|Publication number||US6139222 A|
|Application number||US 08/890,786|
|Publication date||Oct 31, 2000|
|Filing date||Jul 11, 1997|
|Priority date||Jul 11, 1997|
|Publication number||08890786, 890786, US 6139222 A, US 6139222A, US-A-6139222, US6139222 A, US6139222A|
|Inventors||Joseph Edward Hains|
|Original Assignee||Hains; Joseph Edward|
|Export Citation||BiBTeX, EndNote, RefMan|
|Patent Citations (1), Referenced by (1), Classifications (12), Legal Events (5)|
|External Links: USPTO, USPTO Assignment, Espacenet|
The present invention relates broadly to an improved method and apparatus for handling hazardous, contaminated, or otherwise undesirable materials. More particularly, the invention relates to an improved manner in which sheeting may be placed around objects of various sizes and dimensions and sealed with a reclosable fasteners integrated into the sheeting.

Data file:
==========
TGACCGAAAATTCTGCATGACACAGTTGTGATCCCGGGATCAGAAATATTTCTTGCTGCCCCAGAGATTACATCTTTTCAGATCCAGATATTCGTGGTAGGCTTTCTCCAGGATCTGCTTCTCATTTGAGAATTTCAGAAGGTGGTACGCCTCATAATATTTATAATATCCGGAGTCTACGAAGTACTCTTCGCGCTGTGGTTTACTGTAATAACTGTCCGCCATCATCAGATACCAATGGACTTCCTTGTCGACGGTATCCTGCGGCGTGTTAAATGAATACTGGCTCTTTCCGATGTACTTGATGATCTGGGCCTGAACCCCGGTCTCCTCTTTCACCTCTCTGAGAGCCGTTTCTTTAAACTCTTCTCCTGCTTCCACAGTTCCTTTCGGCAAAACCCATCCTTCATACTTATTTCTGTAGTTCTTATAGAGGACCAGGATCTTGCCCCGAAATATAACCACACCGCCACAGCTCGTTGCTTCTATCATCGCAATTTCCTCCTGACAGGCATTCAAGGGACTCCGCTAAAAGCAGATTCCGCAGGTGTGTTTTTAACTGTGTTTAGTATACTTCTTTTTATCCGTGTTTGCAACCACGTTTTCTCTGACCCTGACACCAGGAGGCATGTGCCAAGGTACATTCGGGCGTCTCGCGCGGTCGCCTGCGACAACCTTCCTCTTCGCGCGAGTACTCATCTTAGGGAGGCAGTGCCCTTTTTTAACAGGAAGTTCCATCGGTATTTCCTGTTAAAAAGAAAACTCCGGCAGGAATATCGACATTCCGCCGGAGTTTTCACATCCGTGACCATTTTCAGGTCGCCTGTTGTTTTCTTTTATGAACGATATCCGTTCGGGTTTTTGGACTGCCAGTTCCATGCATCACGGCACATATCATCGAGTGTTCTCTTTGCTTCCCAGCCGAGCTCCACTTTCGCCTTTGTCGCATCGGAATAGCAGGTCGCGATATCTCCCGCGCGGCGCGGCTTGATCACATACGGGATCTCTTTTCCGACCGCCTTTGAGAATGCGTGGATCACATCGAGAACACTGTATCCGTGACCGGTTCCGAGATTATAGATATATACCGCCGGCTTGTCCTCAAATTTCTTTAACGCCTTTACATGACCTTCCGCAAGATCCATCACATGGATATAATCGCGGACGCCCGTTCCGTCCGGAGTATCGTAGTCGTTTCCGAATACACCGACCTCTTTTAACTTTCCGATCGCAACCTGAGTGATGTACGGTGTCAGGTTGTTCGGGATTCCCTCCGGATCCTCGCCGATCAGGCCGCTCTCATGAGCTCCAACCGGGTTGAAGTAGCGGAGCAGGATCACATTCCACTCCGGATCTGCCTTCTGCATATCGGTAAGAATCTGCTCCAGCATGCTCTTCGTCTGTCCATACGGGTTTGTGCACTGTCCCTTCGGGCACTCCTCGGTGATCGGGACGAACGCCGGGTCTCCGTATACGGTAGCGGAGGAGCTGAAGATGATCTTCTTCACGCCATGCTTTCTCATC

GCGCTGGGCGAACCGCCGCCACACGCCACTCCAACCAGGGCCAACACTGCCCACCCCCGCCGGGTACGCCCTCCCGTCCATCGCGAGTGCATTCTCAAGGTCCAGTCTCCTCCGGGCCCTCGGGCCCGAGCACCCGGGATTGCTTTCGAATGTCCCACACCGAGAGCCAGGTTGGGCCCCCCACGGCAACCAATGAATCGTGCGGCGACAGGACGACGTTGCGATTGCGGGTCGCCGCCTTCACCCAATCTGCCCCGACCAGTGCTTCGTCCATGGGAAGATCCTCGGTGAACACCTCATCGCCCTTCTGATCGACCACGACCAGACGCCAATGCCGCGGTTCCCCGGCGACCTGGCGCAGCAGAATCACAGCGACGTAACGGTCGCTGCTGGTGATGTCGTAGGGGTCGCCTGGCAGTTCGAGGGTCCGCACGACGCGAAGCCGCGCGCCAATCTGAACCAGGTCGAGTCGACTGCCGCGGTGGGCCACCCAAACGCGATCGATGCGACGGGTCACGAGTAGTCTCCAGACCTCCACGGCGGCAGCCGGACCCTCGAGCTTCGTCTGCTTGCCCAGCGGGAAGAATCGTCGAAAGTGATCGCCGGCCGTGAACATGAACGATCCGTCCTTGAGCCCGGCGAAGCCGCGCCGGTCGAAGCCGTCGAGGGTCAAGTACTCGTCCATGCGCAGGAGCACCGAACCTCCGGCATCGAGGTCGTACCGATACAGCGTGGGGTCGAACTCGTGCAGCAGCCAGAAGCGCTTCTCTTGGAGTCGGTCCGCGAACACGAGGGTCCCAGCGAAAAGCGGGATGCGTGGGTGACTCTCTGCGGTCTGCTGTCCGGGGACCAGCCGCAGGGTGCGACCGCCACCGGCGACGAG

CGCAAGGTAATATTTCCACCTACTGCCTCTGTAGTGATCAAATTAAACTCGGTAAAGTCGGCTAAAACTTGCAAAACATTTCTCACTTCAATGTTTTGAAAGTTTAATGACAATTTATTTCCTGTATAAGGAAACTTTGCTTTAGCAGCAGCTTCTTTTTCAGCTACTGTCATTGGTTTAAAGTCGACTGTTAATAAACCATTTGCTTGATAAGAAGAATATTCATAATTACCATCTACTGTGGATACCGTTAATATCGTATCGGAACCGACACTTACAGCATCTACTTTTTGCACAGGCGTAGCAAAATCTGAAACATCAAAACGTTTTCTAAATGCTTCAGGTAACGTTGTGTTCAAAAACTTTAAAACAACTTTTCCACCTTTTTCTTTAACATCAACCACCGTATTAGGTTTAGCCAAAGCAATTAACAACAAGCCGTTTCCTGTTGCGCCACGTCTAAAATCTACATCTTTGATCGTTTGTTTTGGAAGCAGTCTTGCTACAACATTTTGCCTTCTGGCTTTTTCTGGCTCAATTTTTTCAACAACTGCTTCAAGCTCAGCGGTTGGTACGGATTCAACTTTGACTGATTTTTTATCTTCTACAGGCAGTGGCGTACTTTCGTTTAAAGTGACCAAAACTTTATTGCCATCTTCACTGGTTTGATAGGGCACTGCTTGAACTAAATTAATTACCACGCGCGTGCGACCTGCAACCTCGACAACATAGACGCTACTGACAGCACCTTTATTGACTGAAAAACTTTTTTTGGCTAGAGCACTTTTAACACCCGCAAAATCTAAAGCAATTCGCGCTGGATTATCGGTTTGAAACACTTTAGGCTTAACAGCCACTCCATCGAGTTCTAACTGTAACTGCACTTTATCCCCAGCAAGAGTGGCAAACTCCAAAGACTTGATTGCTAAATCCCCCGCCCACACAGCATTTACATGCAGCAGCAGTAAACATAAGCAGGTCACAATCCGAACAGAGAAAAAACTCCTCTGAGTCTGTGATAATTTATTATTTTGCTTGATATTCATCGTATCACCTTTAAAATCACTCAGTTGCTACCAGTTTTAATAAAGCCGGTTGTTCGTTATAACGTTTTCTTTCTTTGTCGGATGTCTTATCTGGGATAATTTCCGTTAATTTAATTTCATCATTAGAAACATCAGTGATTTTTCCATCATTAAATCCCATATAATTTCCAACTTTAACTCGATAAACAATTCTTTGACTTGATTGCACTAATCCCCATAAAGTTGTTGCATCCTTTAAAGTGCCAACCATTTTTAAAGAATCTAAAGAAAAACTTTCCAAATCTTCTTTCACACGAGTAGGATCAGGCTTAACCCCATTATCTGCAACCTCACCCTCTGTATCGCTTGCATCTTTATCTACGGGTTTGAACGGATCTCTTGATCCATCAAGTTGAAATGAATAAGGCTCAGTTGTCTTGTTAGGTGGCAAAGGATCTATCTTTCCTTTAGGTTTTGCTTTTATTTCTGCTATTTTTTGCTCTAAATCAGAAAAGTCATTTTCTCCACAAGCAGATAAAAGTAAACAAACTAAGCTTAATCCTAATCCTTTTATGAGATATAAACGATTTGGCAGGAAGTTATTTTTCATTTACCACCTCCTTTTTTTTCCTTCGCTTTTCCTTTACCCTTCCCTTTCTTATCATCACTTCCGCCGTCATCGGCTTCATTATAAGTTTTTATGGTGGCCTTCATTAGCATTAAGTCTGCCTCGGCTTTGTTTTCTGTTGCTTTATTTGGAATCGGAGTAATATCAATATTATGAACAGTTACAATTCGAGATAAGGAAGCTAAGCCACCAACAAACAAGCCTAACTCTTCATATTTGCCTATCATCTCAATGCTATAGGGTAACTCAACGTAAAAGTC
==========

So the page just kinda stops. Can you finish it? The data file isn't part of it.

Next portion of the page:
Cleanup of hazardous materials requires enormous amount of labor intensive material handling. Handling and disposal of toxic or radioactive material requires a high degree of compartmentalization. Dismantling or upgrading a facility that produces or processes such material necessitates the highest degree of care. Because the difficulty and high cost of handling and storing hazardous material, it is imperative that hazardous material and related fixtures do not contact non-hazardous materials and fixtures, thus minimizing the amount of hazardous material requiring disposal. The removal of fixtures dedicated to handling hazardous material requires the construction of visquine walls to protect nearby non-hazardous fixtures from contamination. Similar protection efforts entail wrapping or otherwise surrounding the non-hazardous fixtures with plastic sheeting, and sealing the plastic sheeting with duct tape. Without such protective measures, radioactive or toxic material could permeate drainage or sewage facilities, or otherwise contaminate water supplies shared with a neighboring geographical area.